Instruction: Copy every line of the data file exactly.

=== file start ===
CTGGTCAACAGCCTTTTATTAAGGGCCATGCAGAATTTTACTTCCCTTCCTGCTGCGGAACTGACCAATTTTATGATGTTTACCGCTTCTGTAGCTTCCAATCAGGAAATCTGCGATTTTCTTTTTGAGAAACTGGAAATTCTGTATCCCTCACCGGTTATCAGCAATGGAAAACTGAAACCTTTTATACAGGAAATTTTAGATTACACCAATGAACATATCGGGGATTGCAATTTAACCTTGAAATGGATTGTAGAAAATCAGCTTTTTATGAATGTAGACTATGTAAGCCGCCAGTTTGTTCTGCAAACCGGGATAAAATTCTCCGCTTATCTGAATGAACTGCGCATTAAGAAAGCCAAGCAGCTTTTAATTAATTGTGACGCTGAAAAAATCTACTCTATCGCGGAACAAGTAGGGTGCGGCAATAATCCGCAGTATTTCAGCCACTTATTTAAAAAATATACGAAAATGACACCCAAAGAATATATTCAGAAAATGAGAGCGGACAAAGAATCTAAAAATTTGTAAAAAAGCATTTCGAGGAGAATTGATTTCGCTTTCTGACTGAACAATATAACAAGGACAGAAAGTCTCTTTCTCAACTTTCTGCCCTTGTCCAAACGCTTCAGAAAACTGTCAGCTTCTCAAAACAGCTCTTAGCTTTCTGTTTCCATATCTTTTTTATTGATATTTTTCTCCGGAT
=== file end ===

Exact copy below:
CTGGTCAACAGCCTTTTATTAAGGGCCATGCAGAATTTTACTTCCCTTCCTGCTGCGGAACTGACCAATTTTATGATGTTTACCGCTTCTGTAGCTTCCAATCAGGAAATCTGCGATTTTCTTTTTGAGAAACTGGAAATTCTGTATCCCTCACCGGTTATCAGCAATGGAAAACTGAAACCTTTTATACAGGAAATTTTAGATTACACCAATGAACATATCGGGGATTGCAATTTAACCTTGAAATGGATTGTAGAAAATCAGCTTTTTATGAATGTAGACTATGTAAGCCGCCAGTTTGTTCTGCAAACCGGGATAAAATTCTCCGCTTATCTGAATGAACTGCGCATTAAGAAAGCCAAGCAGCTTTTAATTAATTGTGACGCTGAAAAAATCTACTCTATCGCGGAACAAGTAGGGTGCGGCAATAATCCGCAGTATTTCAGCCACTTATTTAAAAAATATACGAAAATGACACCCAAAGAATATATTCAGAAAATGAGAGCGGACAAAGAATCTAAAAATTTGTAAAAAAGCATTTCGAGGAGAATTGATTTCGCTTTCTGACTGAACAATATAACAAGGACAGAAAGTCTCTTTCTCAACTTTCTGCCCTTGTCCAAACGCTTCAGAAAACTGTCAGCTTCTCAAAACAGCTCTTAGCTTTCTGTTTCCATATCTTTTTTATTGATATTTTTCTCCGGAT